The former Salt Lake City police officer who arrested a University Hospital nurse this summer wants his job of 27 years back.
Detective Jeff Payne’s attorney, Greg Skordas, filed documents late Thursday appealing Chief Mike Brown’s decision to terminate Payne earlier this week. The appeal is addressed to the Salt Lake City Civil Service Commission.
The Civil Service Commission is a three-member body that hears appeals from police and fire department employees who argue their discipline was unfair. At a hearing, the city is charged with proving that the discipline was fair and supported by facts. Payne will also have a chance to present his own evidence or call witnesses to support his claim that the discipline was improper.
Brown sent Payne a 17-page letter Tuesday explaining why he was being fired following Payne’s controversial July 26 arrest of nurse Alex Wubbels. The encounter garnered national outrage after body camera footage was released by Wubbels’ attorney.
“I am deeply troubled by your lack of sound professional judgment and your discourteous, disrespectful, and unwarranted behavior, which unnecessarily escalated a situation that could and should have been resolved in a manner far different from the course of action you chose to pursue,” Brown wrote to Payne.
About half of Utahns agree with Brown’s decision to fire the detective, according to a Salt Lake Tribune/Hinckley Institute of Politics poll conducted this week. Fifty-three percent said Payne should be fired for arresting Wubbels, while 40 percent said they believed Payne should be disciplined — but allowed to keep his job. Only two percent said he should not be disciplined, and five percent said they didn’t know.
In Payne’s appeal, Skordas writes the ex-detective “believes the decision to terminate his employment with Salt Lake City Police Department was improper,” due to a “lack of prior disciplinary history” and the “circumstances of the events leading up to the disciplinary decision.”
Payne, however, does have prior discipline on his record. It includes a reprimand for sexually harassing another department employee “over an extended period of time” several years ago and a 1995 violation of department policies tied to a vehicle pursuit.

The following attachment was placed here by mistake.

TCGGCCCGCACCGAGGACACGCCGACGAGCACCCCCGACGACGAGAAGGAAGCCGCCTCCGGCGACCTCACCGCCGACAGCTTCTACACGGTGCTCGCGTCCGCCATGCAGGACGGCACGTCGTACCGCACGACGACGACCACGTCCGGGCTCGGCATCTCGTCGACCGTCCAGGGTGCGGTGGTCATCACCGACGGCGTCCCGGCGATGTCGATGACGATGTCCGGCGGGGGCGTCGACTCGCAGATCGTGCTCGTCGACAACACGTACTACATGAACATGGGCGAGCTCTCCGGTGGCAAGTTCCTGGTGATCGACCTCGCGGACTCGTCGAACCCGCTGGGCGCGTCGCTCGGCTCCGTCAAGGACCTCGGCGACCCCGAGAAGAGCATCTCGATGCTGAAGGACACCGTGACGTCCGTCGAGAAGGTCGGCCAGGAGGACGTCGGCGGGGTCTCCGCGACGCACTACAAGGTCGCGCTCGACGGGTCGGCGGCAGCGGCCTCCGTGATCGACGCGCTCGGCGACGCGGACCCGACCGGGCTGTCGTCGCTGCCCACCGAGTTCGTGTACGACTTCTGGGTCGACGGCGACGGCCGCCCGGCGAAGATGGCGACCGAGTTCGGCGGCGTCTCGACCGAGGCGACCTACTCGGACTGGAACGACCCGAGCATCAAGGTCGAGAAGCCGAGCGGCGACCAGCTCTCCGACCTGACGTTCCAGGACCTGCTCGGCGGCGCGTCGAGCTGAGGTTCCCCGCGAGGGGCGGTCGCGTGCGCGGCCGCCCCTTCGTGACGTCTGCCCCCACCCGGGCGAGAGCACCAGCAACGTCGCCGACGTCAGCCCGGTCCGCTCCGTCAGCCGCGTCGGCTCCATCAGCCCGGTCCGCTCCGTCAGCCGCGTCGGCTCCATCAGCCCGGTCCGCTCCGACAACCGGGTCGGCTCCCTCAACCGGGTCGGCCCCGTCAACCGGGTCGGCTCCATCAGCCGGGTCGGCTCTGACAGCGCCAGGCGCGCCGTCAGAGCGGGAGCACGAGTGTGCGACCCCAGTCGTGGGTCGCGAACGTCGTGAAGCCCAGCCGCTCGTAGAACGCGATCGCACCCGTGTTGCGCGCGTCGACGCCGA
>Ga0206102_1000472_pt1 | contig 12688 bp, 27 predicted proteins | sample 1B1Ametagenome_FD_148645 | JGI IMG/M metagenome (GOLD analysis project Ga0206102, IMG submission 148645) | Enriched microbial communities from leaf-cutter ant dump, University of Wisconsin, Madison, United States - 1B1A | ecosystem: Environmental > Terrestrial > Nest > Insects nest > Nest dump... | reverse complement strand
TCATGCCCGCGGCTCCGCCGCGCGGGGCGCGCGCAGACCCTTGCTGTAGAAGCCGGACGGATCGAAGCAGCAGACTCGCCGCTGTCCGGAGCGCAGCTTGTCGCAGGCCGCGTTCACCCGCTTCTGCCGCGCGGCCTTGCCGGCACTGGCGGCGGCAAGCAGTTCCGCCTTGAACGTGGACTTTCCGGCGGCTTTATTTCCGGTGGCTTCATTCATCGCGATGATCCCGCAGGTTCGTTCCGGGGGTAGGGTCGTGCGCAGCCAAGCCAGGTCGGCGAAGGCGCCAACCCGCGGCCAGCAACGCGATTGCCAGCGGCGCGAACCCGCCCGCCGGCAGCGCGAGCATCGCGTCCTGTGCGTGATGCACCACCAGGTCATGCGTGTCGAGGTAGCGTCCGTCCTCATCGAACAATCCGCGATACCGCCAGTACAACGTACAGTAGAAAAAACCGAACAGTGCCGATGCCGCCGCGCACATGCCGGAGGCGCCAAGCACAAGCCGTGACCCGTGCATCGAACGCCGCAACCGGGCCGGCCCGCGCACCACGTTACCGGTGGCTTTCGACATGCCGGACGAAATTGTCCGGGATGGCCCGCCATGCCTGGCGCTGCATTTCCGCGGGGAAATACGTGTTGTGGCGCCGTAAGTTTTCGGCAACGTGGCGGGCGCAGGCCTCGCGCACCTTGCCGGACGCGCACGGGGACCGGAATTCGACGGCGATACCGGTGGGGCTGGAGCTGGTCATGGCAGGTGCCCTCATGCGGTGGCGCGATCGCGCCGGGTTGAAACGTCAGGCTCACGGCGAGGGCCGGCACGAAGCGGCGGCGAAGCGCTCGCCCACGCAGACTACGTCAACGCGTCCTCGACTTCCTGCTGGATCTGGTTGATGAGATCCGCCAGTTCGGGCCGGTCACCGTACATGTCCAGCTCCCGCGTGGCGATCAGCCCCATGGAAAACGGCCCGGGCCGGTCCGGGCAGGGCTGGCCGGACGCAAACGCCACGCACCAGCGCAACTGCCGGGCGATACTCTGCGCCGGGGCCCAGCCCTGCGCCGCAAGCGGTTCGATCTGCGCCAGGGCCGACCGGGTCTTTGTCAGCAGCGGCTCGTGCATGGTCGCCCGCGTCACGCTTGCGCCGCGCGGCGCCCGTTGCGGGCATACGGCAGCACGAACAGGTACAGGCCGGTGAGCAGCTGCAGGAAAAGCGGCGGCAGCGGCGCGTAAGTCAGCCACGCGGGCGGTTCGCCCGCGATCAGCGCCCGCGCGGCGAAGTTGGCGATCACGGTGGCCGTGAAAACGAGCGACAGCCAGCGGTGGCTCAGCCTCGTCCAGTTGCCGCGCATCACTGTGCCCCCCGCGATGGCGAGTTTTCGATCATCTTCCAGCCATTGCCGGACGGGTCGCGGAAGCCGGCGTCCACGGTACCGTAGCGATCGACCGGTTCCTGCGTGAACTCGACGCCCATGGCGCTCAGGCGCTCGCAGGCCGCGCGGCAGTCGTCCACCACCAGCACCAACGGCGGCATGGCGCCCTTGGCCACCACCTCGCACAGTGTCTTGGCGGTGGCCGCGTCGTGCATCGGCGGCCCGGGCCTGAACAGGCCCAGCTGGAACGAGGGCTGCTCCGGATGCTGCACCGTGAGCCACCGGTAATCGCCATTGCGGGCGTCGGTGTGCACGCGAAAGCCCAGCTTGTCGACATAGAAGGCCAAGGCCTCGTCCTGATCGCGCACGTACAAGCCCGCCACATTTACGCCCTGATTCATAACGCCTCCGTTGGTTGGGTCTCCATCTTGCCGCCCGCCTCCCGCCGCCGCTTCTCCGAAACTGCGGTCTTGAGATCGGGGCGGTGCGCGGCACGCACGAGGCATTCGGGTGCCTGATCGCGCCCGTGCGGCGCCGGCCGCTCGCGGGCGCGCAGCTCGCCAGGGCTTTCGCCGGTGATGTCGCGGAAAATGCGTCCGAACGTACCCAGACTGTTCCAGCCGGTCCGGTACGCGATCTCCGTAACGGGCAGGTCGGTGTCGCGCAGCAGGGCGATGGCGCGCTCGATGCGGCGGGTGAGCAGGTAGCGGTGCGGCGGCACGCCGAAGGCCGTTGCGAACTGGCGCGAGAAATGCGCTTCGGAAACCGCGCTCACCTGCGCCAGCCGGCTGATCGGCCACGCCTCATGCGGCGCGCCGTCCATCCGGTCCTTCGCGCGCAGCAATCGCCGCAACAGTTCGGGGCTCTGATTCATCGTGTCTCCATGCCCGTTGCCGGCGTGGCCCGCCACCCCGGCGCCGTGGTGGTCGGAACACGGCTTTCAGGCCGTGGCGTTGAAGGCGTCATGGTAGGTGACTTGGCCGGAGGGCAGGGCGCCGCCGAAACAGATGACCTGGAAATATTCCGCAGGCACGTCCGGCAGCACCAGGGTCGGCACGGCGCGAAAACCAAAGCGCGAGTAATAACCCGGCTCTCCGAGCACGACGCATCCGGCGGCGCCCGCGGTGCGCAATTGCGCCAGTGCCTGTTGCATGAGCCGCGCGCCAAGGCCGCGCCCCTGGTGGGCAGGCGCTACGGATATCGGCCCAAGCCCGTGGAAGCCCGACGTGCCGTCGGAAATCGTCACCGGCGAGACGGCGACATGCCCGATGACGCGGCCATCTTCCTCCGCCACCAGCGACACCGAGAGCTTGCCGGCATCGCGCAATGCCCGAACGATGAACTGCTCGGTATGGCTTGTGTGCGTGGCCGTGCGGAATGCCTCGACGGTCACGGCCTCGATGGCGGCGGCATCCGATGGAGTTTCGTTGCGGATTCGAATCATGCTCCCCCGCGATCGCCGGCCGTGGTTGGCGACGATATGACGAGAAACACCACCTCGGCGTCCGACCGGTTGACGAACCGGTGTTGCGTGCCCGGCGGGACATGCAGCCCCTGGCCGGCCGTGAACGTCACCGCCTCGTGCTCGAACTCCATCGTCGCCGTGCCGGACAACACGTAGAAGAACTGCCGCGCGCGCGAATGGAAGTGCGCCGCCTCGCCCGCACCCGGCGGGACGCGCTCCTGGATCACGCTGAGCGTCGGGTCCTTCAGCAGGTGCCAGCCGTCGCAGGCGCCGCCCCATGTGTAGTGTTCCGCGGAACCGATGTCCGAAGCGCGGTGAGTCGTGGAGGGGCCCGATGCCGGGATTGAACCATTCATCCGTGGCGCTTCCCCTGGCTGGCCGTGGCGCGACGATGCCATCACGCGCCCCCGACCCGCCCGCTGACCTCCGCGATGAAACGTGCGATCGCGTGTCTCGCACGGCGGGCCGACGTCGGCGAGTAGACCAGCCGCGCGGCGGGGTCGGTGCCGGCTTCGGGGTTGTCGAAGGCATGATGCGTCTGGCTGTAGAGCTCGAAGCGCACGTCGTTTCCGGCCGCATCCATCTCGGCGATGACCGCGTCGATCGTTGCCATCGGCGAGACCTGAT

The request for appeal includes a proposed witness list. On it are Lt. James Tracy — who was Payne’s supervisor the day of the arrest and was demoted by the chief after the nurse’s arrest — as well as Officer Denton Harper, who responded to the scene of the arrest, and an officer from the Logan Police Department.
It was Logan police who sought blood from an unconscious University Hospital patient involved in a Cache County crash. Payne was dispatched to the hospital to get the blood, and Wubbels, citing hospital policy, refused to allow Payne to take it.
The appeal request also states Payne plans to introduce several exhibits to the Civil Service Commission, including a copy of department blood draw policies and Payne’s disciplinary history.
Skordas has said he believes the chief “reacted to a lot of public pressure” in calling for the detective‘s termination. The department was hammered with phone calls and emails after the body camera footage was released, and the story made the rounds in national and international news outlets.
The appeal request also requests several records be provided by Salt Lake City, such as records used by Brown in deciding Payne should be fired, as well as correspondence between Brown and Mayor Jackie Biskupski regarding Payne’s termination.
The chief demoted Lt. Tracy to the rank of police officer effective this week. Tracy’s attorney, Edward Brass, has said his client will also appeal the demotion to the commission. Brass has until early next week to file the appeal.